instalment, confirming its full pledge for 2012. Global Fund executive director Michel Kazatchkine noted that the percentage of countries fulfilling their stated commitments has been falling in recent years. 

According to the Global Fund Observer, in 2009 almost 15 percent of donor pledges were not fulfilled. Last year, this percentage nearly doubled. 

MSF has called on the Fund and donors to immediately raise the resources necessary for emergency funding as well as more sustained financial support. 

“Donors are really pulling the rug out from under people living with HIV/AIDS at precisely the time when we need to move full steam ahead and get life-saving treatment to more people,” said Dr. Tido von Schoen-Angerer, executive director of MSF’s Access Campaign in a statement. 

“All governments must chip in to the effort to curb HIV, but especially those with the capacity to really make a difference must urgently step up and support a new funding opportunity for countries by the Global Fund.”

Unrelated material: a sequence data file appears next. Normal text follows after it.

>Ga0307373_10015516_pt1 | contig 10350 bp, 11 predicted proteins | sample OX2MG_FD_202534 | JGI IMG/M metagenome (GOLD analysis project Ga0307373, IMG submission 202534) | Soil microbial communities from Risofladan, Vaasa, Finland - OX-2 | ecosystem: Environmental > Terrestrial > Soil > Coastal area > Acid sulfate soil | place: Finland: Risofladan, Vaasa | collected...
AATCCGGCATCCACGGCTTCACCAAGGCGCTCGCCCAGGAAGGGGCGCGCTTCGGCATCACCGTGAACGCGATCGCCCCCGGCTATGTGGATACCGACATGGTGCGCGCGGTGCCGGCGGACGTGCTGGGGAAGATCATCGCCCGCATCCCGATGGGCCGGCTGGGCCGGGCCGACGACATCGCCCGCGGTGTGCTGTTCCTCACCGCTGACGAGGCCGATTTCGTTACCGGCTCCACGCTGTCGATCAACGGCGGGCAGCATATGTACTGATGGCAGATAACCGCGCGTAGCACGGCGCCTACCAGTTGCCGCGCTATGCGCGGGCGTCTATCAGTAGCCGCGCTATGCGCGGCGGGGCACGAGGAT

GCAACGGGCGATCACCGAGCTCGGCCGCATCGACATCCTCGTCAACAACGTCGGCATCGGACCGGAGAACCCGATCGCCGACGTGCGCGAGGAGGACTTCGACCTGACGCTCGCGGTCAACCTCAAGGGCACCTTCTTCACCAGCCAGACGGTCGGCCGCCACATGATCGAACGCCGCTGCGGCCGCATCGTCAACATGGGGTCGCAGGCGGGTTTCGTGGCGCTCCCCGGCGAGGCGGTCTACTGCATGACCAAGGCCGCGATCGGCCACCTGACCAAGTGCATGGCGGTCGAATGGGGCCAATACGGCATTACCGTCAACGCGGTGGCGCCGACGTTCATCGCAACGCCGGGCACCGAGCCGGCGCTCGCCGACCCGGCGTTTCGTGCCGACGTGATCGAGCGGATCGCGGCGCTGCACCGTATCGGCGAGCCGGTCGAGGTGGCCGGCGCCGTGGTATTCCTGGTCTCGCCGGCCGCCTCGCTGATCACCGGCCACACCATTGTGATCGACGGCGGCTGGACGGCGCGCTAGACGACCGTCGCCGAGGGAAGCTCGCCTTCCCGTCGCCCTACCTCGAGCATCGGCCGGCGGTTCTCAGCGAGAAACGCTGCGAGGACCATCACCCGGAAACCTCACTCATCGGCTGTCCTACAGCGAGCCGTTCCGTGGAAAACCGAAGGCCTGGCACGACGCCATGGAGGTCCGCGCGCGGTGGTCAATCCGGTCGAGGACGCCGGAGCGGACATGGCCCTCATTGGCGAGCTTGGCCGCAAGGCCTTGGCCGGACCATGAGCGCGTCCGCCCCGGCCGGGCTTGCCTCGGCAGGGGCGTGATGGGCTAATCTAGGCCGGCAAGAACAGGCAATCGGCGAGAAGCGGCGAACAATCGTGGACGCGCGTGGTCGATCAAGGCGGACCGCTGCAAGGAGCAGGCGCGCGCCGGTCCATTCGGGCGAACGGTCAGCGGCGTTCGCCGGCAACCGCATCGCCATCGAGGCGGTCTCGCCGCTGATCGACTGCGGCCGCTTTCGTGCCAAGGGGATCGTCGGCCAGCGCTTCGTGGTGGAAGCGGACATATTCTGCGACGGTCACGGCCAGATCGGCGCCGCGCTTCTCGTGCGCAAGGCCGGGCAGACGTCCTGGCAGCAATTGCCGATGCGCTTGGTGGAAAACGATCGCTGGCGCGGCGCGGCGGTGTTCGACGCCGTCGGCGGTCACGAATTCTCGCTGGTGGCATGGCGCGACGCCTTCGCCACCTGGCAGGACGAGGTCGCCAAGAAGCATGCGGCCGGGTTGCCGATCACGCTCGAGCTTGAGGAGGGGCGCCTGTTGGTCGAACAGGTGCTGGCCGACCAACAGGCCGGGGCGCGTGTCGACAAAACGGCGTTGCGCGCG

[Courtesy of IRIN]

SIERRA LEONE: Fistula Hotline Launched

 

FREETOWN, 22 November 2011 (IRIN) – Nurse Zainab Blell’s mobile phone has been ringing all morning at the Aberdeen Women’s Centre, a clinic in Freetown, Sierra Leone’s capital. After explaining to countless callers that this is a hospital line, Blell gets a genuine request for help and tries to get more details. “When did you give birth? When did you start having a problem?”